Other issues faced by the city include reducing its carbon footprint, made particularly high by urban sprawl and Calgarians' dependence on automobiles. Calgary's GoPlan is committed to reducing automobile dependency by improving public transportation, particularly through the expansion of the C-Train system. Calgary has also made efforts towards environmentally-friendly development through the planning of LEED certified developments. The LEED program is a rating system for new real estate developments based on promoting new urbanism concepts, including environmentally friendly building, high density real estate, and walkable communities. An example of a LEED standard neighborhood is Calgary's redevelopment of the Currie Barracks into the neighborhoods of Garrison Woods and Garrison Green. The two mixed-use communities feature attractive streetscapes, parks, and walkable streets, designed to reduce reliance on automobiles. In the past two decades, city council has also promoted the "greening" of Calgary through the development of urban parks, many of them along river valleys of the Bow and Elbow rivers. Calgary is now home to an extensive river path system, ideal for hiking, riding bicycles, and other activities that promote active living.

With Calgary's rapid growth and the corresponding strength of the real estate industry, the Calgary Real Estate Board is poised to take an increasingly important role within Calgary. With a membership of 5000 real estate brokers and agents in 250 firms, the Calgary Real Estate Board is now one of the largest real estate organizations in the country, representing the areas of Calgary, Sundre, High River, Banff and Canmore. The real estate industry has been prospering because of Calgary's real estate boom; however, real estate professionals also face new challenges. Given the staggering numbers of newcomers to the city in recent years, Calgary's real estate professionals find themselves on the front line of the city's welcoming committee and are challenged to find affordable homes for these newcomers, given the low vacancy rates (1.46% in 2007) and high real estate prices ($394,758 in 2007, up from $306,3900 the previous year).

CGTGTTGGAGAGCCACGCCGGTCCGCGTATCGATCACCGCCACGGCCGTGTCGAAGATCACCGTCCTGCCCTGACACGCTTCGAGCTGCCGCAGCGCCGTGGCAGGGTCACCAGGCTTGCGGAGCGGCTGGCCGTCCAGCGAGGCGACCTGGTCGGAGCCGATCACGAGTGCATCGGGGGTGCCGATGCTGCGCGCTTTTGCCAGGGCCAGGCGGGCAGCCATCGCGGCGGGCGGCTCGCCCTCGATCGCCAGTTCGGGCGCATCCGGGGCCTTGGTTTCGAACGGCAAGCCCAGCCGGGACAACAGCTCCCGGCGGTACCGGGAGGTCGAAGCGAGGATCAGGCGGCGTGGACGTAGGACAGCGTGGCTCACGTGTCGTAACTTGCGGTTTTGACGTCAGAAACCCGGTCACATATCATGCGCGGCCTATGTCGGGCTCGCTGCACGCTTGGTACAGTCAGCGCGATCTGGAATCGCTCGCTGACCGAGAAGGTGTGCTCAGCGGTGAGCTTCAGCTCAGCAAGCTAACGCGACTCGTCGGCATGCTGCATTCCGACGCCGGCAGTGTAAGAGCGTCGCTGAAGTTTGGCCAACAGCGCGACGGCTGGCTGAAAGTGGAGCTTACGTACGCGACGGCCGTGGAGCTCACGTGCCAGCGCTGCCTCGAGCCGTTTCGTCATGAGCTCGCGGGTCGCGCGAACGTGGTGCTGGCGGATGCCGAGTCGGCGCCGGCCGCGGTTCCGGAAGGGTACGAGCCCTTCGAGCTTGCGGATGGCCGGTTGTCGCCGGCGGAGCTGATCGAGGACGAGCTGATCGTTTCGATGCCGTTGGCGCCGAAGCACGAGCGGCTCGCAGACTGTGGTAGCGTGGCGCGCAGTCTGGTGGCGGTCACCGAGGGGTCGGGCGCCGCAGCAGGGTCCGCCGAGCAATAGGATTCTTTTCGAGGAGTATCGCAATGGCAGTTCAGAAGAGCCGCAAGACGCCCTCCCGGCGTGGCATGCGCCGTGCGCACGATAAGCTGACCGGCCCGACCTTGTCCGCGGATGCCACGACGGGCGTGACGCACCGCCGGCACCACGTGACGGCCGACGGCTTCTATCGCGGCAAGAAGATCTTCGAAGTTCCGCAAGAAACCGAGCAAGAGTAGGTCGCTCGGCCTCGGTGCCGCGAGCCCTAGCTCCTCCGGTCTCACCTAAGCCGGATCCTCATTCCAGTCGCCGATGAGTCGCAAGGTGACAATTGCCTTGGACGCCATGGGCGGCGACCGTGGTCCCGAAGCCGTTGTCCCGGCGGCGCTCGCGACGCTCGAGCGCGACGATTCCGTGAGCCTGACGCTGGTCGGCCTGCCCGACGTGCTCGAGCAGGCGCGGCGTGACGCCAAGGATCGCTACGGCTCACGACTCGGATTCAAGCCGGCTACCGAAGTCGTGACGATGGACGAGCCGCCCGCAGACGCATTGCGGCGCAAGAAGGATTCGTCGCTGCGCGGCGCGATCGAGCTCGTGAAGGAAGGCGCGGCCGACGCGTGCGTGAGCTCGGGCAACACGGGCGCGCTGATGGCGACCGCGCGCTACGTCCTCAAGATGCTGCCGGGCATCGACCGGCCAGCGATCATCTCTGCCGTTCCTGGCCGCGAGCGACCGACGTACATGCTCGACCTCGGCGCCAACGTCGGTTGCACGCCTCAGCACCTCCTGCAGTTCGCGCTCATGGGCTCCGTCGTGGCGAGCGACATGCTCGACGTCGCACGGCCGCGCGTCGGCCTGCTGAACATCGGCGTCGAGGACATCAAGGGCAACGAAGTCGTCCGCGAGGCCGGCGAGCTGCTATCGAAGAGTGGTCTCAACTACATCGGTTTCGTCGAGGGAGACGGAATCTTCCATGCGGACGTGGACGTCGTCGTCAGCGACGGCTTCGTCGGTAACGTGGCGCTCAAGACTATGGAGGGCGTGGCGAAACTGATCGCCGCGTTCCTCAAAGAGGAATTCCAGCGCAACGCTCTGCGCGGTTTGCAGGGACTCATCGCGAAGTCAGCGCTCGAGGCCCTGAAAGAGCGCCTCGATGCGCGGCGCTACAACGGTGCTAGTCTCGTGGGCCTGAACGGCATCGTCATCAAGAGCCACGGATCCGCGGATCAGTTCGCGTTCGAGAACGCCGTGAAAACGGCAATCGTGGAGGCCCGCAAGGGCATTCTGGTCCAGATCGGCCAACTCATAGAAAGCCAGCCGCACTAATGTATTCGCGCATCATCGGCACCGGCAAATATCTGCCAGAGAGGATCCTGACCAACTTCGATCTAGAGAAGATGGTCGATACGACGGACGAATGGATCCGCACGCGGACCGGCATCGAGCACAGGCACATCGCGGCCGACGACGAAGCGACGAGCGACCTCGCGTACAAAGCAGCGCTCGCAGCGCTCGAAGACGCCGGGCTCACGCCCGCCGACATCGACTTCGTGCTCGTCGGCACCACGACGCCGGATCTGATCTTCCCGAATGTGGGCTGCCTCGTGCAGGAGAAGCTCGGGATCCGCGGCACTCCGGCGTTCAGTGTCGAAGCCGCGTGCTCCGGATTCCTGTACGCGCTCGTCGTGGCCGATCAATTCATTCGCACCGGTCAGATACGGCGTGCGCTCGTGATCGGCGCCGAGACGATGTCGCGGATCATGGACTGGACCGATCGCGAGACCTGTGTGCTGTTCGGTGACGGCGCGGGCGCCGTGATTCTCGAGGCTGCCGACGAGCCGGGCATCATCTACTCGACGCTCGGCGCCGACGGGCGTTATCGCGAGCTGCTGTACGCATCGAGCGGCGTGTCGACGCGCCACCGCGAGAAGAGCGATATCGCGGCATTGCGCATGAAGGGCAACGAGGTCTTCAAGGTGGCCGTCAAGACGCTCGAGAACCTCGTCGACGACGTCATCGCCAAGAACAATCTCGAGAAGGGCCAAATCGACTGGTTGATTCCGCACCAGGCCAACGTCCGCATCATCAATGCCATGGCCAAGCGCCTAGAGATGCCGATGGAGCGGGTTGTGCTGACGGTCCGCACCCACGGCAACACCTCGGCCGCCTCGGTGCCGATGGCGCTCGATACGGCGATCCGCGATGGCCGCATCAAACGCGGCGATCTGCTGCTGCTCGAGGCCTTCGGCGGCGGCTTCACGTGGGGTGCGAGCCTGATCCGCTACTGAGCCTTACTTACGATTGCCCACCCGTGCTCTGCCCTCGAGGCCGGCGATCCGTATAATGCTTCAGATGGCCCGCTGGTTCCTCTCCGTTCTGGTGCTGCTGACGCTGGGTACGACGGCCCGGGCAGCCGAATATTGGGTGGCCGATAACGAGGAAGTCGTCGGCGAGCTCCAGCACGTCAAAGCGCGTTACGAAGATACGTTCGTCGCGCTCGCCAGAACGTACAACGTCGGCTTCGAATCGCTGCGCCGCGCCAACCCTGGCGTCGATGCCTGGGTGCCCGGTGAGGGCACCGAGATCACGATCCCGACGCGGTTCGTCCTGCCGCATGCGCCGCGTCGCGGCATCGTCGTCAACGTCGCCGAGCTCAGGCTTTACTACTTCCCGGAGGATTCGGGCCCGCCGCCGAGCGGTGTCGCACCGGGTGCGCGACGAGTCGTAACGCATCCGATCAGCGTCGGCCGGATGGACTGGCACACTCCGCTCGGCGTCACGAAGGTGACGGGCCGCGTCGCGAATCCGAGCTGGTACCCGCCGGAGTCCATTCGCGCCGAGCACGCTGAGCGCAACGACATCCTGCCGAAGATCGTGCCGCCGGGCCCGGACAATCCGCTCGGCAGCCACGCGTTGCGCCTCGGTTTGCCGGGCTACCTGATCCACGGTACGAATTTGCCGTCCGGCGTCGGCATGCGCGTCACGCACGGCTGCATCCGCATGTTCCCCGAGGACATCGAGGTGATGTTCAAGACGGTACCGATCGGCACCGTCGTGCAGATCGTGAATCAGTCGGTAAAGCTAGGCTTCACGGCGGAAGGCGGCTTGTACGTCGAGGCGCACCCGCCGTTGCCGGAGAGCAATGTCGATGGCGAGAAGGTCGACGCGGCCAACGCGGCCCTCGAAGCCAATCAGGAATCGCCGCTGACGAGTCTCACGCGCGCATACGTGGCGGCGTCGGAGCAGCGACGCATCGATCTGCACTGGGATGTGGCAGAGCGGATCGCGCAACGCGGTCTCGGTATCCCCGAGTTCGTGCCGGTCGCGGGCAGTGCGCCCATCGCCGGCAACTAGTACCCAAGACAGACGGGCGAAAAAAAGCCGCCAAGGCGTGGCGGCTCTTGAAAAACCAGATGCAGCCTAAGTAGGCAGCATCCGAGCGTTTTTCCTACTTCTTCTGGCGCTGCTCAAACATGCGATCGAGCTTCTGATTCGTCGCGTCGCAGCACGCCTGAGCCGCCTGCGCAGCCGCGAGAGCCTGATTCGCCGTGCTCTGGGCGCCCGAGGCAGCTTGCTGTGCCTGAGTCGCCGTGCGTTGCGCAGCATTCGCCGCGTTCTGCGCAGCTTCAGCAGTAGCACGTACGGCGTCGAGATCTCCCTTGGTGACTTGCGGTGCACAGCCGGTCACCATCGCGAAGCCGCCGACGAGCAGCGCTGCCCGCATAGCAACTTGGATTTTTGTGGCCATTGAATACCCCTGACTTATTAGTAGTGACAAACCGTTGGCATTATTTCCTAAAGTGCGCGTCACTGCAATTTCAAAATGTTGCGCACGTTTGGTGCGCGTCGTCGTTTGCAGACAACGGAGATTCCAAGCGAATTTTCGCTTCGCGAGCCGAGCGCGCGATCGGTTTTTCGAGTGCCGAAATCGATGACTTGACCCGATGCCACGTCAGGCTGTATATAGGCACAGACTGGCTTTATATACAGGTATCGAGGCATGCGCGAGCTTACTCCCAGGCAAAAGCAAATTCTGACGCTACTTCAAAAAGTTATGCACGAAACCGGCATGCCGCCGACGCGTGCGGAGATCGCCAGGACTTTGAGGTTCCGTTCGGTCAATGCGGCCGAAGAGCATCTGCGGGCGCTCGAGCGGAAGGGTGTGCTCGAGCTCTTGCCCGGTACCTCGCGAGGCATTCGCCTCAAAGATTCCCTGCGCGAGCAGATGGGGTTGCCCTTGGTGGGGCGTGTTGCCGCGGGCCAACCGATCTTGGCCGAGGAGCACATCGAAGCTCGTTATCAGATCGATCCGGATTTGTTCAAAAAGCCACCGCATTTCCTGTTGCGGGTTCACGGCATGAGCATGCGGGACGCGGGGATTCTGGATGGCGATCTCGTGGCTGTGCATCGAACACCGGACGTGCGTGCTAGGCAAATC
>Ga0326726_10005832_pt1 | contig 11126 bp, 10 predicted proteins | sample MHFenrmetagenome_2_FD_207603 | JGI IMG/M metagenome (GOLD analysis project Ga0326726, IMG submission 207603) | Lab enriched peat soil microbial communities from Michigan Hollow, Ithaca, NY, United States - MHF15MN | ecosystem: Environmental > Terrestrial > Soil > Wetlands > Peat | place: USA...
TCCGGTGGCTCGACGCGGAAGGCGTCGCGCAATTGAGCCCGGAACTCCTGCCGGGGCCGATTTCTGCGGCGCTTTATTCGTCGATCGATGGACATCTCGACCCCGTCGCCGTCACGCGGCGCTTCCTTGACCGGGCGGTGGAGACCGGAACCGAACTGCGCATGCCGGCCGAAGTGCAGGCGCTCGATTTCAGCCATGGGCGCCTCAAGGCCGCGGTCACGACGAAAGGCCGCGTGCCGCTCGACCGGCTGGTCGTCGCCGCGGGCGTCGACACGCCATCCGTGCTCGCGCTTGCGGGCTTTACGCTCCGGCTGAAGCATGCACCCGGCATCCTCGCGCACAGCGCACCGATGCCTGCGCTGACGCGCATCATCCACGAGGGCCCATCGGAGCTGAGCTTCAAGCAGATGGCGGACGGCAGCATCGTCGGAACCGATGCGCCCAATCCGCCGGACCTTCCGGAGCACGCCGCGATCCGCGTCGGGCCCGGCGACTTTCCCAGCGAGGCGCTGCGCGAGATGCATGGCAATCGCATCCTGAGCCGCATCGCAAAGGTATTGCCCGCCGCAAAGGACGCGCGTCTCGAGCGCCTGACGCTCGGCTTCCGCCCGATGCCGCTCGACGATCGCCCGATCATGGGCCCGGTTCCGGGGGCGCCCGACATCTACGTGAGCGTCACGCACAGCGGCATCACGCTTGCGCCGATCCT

The Calgary Real Estate Board provides assistance to REALTORS® by providing them up-to-date information on industry conditions, and ensuring high educational and licensing standards. In addition, through its charitable foundation the Calgary Real Estate Board aids buyers by contributing funds to the development affordable housing, like the Crestwood Affordable Housing Project, a government-charity cooperative project to construct a 60-unit housing complex for low-income Calgarians.

References

Calgary Economic Development. “Real Estate.” www.calgaryeconomicdevelopment.com, 2008.

Calgary Real Estate Board. Retrieved June 18, 2008, from www.creb.com.

Calgary Real Estate Board Charitable Foundation. Retrieved June 18, 2008, from www.hearttohome.org.

City of Calgary. “2007 Census Results”, 2008.

Peach, Jack. The First Fifty Years: A Chronicle of Half a Century in the life of the Calgary Real Estate Board 1943 - 1993. The Calgary Real Estate Board.

Sandalack, Beverly A. and Andrei Nicolai. The Calgary Project: Urban Form/Urban Life. Calgary: University of Calgary Press, 2006.

Stenson, Fred. The Story of Calgary. Fifth House Publishers, 1994.